|More about satellites|
Together Your System | Table 1. Receiver
Types | PreAmp | Antennas
Putting Together Your Receiving System Top ^
An optimum radio amateur satellite receiving system consists of antennas, rotor, preamplifier, receiver, and a modem for the digital modes. The receiver is usually the most expensive piece of equipment, so let's start by analyzing the characteristics an ideal receiver should have. The table lists types of receivers and all of the satellites that can be received with each receiver.
The receiver doesn't have to have all of the above characteristics, but the more it has, the more modes and more data you'll be able to copy.
Preamplifier Top ^
Adding a preamplifier at the bottom of your antenna is an easy and cost effective way of improving your satellite reception. As the received frequency increases, so do the losses in signal strength caused by the coax cable connecting the antenna with your receiver. A preamp placed just underneath the antenna will amplify the signal received making up for the losses induced by the coax cable.
Antennas Top ^
There are several types of antennas that may be used to work with amateur satellites, such as turnstiles, eggbeaters, helixes. The most used one for frequencies below 1.2GHz is the cross Yagi, with both horizontal and vertical elements. To work digital satellites a 12-14dB gain antenna is preferred, for FO-20 a 14dB gain is fine, and for the AO-10 and AO-13 satellites the longer the antenna the better
A rotor capable of azimuth/elevation movements is also a desirable thing. You are then capable of aiming the antennas at the satellite as it passes overhead.
Currently LogSat supports the Kansas
City Tracker, an interface card which is mounted inside your
computer. This card acts as an interface between the rotor and
the computer. Using this card LogSat can automatically control
the rotors and move the antennas for you, tracking in real time
any satellites you select.
Modems Top ^
As you can see from Table 1, each digital satellite mode usually requires a different kind of modem ($100-$150). If however you buy a DSP modem you'll pay more, but you'll have all the modes in one box.
What do Amateur Satellites Transmit? Top ^
The analog satellites have voice and CW (Morse code) signals, as well as occasional RTTY (Radio TeleType) and SSTV (Slow Scan Television) signals. All satellites also transmit telemetry signals, such as how much power the satellite is using to transmit, the satellite's temperature, solar cell current and many other interesting things. This telemetry is transmitted as AX.25 (packet data). Some data is also sent using ASCII, CW or RTTY.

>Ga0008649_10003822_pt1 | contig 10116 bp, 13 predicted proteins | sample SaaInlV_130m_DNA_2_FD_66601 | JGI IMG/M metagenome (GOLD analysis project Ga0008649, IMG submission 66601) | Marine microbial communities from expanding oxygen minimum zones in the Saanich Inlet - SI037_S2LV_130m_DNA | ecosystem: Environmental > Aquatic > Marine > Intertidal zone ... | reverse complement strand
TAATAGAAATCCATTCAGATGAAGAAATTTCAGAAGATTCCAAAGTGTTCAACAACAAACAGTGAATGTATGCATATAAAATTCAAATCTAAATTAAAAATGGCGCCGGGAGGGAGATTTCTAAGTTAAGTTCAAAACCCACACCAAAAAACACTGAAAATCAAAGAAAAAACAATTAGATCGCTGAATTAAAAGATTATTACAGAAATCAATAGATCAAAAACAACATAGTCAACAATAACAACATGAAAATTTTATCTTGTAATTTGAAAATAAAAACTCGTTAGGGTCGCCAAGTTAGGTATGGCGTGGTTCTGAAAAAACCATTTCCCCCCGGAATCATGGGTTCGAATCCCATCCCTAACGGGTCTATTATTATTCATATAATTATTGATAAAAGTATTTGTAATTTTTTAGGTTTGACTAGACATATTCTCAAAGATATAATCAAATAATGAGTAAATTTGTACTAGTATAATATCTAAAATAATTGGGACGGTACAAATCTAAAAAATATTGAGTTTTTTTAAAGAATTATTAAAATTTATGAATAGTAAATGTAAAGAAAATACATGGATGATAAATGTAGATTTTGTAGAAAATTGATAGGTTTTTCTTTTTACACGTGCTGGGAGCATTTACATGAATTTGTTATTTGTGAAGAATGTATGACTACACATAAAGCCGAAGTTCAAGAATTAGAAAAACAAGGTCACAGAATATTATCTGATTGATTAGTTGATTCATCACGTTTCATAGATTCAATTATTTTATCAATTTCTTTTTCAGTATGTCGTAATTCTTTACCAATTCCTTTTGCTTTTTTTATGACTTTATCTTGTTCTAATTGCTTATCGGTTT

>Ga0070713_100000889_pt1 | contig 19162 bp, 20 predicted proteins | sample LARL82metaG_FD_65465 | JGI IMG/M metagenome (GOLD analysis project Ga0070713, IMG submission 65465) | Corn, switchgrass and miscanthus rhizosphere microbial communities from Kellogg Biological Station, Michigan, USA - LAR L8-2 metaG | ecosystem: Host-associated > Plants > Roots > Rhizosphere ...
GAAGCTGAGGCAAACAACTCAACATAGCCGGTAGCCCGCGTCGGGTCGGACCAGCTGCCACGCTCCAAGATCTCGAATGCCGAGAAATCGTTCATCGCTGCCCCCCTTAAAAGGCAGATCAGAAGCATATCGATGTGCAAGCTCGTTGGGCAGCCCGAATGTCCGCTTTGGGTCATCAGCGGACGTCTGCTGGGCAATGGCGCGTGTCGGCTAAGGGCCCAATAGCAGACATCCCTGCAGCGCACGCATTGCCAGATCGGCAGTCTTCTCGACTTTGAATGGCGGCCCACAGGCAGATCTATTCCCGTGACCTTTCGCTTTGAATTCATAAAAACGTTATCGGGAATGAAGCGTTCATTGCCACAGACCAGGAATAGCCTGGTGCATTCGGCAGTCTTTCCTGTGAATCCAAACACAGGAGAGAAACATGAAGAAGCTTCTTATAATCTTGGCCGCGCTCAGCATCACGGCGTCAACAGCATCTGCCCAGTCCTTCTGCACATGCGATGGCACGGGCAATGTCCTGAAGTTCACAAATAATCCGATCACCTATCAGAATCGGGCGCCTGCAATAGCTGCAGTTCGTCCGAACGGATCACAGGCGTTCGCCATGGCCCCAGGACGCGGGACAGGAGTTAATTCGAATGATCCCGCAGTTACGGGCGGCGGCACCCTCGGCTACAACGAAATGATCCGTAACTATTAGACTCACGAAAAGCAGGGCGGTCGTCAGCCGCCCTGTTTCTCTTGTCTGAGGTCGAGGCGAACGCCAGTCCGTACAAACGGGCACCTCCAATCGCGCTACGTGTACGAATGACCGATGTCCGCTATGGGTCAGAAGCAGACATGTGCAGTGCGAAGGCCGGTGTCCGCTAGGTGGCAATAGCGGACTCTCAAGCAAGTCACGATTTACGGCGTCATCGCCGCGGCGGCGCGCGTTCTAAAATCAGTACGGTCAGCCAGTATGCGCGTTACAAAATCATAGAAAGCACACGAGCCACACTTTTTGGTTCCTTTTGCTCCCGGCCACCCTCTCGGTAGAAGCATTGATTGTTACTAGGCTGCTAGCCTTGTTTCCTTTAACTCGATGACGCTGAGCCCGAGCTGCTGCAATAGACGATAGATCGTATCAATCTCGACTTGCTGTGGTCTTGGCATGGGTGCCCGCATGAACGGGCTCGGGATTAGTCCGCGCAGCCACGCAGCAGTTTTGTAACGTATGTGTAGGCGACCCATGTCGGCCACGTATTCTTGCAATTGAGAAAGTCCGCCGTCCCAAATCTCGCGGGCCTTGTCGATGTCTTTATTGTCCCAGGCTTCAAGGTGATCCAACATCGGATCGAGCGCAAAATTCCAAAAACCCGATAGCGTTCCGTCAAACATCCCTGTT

Receiving Pictures from Weather Satellites Top ^
There are two kinds of weather satellites. They can either be geostationary or spinning in polar orbits around the earth. Geostationary satellites are satellites 36000km above our heads, whose position in space relative to us on earth never changes. Once you point your antenna at them you won't have to move it again. The European Meteosat satellite and the American Goes satellites are geostationary weather satellites. Meteosat transmits continuously on 1.69GHz, and can be received using small satellite dish, a receive converter which converts the 1.67GHz into 137MHz, a receiver capable of receiving 137MHz with a 30KHz bandwidth, a simple interface to convert the receiver's analog data into digital data which is fed into the computer through the serial port. Shareware software like JVFAX 7.0 will then decode these signals and give you a photo on screen just like those in the weather forecasts you see on TV. The dish runs for $50-$100, the receive converter is about $150-$200, the receiver ranges from $100 to $500, and the software is shareware.
There are also polar weather satellites. Among these are the Russian Meteors and the American Noaas. These satellites have very low orbits (~1000Km) compared to those of geostationary satellites (~36000Km). Their photos are thus a lot more detailed, but will cover only a small portion of the earth. They transmit at around 137MHz, and can be received using a couple of simple round dipole antennas. The equipment needed is the same as for the Meteosat, with the difference in antennas and the unnecessary receive converter.
Tracking Satellites With Your Bare Eyes Top ^
It is possible to watch satellites with your bare eyes, given the right conditions. Using LogSat just select a very low orbiting satellite, as could be the Russian space station MIR, or the space shuttle during one of its flights, see when it passes overhead, go outside and with a bit of luck you should be able to spot it. The key is choosing a good time of the day. The best chance of seeing one is a little after sunset, when you're in the dark, but the satellite is still illuminated by the sun, which will reflect onto the satellite body, allowing you to see it.
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